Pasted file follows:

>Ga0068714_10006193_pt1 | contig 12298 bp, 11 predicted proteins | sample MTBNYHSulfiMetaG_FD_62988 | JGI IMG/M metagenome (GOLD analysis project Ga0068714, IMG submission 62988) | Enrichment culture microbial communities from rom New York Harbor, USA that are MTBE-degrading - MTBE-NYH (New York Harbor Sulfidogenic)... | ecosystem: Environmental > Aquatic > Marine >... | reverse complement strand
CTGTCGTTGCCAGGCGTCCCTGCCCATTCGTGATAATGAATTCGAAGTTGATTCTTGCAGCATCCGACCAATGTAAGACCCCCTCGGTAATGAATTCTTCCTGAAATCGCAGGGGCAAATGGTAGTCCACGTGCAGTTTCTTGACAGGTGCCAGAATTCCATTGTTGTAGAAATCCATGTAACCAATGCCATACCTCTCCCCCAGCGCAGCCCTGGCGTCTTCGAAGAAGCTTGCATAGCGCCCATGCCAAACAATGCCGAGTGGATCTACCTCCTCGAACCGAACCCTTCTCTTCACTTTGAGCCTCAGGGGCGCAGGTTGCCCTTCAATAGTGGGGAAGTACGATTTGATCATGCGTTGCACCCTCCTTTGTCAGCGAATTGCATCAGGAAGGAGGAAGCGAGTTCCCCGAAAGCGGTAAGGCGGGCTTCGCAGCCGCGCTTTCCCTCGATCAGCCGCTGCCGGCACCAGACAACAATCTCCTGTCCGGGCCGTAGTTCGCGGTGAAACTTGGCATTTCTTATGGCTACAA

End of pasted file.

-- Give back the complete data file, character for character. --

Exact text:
>Ga0068714_10006193_pt1 | contig 12298 bp, 11 predicted proteins | sample MTBNYHSulfiMetaG_FD_62988 | JGI IMG/M metagenome (GOLD analysis project Ga0068714, IMG submission 62988) | Enrichment culture microbial communities from rom New York Harbor, USA that are MTBE-degrading - MTBE-NYH (New York Harbor Sulfidogenic)... | ecosystem: Environmental > Aquatic > Marine >... | reverse complement strand
CTGTCGTTGCCAGGCGTCCCTGCCCATTCGTGATAATGAATTCGAAGTTGATTCTTGCAGCATCCGACCAATGTAAGACCCCCTCGGTAATGAATTCTTCCTGAAATCGCAGGGGCAAATGGTAGTCCACGTGCAGTTTCTTGACAGGTGCCAGAATTCCATTGTTGTAGAAATCCATGTAACCAATGCCATACCTCTCCCCCAGCGCAGCCCTGGCGTCTTCGAAGAAGCTTGCATAGCGCCCATGCCAAACAATGCCGAGTGGATCTACCTCCTCGAACCGAACCCTTCTCTTCACTTTGAGCCTCAGGGGCGCAGGTTGCCCTTCAATAGTGGGGAAGTACGATTTGATCATGCGTTGCACCCTCCTTTGTCAGCGAATTGCATCAGGAAGGAGGAAGCGAGTTCCCCGAAAGCGGTAAGGCGGGCTTCGCAGCCGCGCTTTCCCTCGATCAGCCGCTGCCGGCACCAGACAACAATCTCCTGTCCGGGCCGTAGTTCGCGGTGAAACTTGGCATTTCTTATGGCTACAA